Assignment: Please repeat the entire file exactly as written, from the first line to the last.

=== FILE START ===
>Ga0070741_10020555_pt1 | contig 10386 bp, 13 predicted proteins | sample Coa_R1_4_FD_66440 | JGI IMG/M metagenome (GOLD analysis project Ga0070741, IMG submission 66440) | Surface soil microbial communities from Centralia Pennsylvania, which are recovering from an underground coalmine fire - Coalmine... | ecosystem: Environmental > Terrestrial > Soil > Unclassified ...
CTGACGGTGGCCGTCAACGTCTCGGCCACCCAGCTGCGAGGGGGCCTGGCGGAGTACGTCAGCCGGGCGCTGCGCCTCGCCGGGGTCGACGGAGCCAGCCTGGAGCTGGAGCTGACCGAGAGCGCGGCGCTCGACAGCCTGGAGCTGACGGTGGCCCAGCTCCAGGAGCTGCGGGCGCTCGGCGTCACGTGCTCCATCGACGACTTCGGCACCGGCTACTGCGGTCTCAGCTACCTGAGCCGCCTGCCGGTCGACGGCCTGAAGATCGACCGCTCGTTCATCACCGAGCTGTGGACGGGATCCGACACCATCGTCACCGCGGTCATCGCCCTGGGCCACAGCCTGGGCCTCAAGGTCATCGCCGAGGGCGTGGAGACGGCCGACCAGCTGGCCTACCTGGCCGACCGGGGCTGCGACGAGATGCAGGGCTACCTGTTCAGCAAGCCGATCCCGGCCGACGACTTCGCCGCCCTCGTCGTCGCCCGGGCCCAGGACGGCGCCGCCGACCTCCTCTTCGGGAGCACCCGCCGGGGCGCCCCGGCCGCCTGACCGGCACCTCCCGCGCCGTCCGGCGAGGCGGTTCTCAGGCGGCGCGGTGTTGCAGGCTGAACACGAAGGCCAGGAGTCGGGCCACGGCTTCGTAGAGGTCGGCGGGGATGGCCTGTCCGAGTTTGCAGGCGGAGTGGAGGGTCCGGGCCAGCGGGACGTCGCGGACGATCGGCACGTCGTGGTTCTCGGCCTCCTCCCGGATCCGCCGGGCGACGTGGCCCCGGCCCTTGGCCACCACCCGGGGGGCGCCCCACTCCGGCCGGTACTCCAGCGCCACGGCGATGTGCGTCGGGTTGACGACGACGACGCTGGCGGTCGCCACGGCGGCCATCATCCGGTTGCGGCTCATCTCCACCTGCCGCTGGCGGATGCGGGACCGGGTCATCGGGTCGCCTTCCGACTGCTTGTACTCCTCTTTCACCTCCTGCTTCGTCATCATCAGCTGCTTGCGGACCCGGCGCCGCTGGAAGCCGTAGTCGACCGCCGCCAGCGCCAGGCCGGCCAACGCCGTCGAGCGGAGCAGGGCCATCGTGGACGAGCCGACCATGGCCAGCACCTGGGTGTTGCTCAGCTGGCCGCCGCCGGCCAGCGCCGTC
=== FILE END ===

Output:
>Ga0070741_10020555_pt1 | contig 10386 bp, 13 predicted proteins | sample Coa_R1_4_FD_66440 | JGI IMG/M metagenome (GOLD analysis project Ga0070741, IMG submission 66440) | Surface soil microbial communities from Centralia Pennsylvania, which are recovering from an underground coalmine fire - Coalmine... | ecosystem: Environmental > Terrestrial > Soil > Unclassified ...
CTGACGGTGGCCGTCAACGTCTCGGCCACCCAGCTGCGAGGGGGCCTGGCGGAGTACGTCAGCCGGGCGCTGCGCCTCGCCGGGGTCGACGGAGCCAGCCTGGAGCTGGAGCTGACCGAGAGCGCGGCGCTCGACAGCCTGGAGCTGACGGTGGCCCAGCTCCAGGAGCTGCGGGCGCTCGGCGTCACGTGCTCCATCGACGACTTCGGCACCGGCTACTGCGGTCTCAGCTACCTGAGCCGCCTGCCGGTCGACGGCCTGAAGATCGACCGCTCGTTCATCACCGAGCTGTGGACGGGATCCGACACCATCGTCACCGCGGTCATCGCCCTGGGCCACAGCCTGGGCCTCAAGGTCATCGCCGAGGGCGTGGAGACGGCCGACCAGCTGGCCTACCTGGCCGACCGGGGCTGCGACGAGATGCAGGGCTACCTGTTCAGCAAGCCGATCCCGGCCGACGACTTCGCCGCCCTCGTCGTCGCCCGGGCCCAGGACGGCGCCGCCGACCTCCTCTTCGGGAGCACCCGCCGGGGCGCCCCGGCCGCCTGACCGGCACCTCCCGCGCCGTCCGGCGAGGCGGTTCTCAGGCGGCGCGGTGTTGCAGGCTGAACACGAAGGCCAGGAGTCGGGCCACGGCTTCGTAGAGGTCGGCGGGGATGGCCTGTCCGAGTTTGCAGGCGGAGTGGAGGGTCCGGGCCAGCGGGACGTCGCGGACGATCGGCACGTCGTGGTTCTCGGCCTCCTCCCGGATCCGCCGGGCGACGTGGCCCCGGCCCTTGGCCACCACCCGGGGGGCGCCCCACTCCGGCCGGTACTCCAGCGCCACGGCGATGTGCGTCGGGTTGACGACGACGACGCTGGCGGTCGCCACGGCGGCCATCATCCGGTTGCGGCTCATCTCCACCTGCCGCTGGCGGATGCGGGACCGGGTCATCGGGTCGCCTTCCGACTGCTTGTACTCCTCTTTCACCTCCTGCTTCGTCATCATCAGCTGCTTGCGGACCCGGCGCCGCTGGAAGCCGTAGTCGACCGCCGCCAGCGCCAGGCCGGCCAACGCCGTCGAGCGGAGCAGGGCCATCGTGGACGAGCCGACCATGGCCAGCACCTGGGTGTTGCTCAGCTGGCCGCCGCCGGCCAGCGCCGTC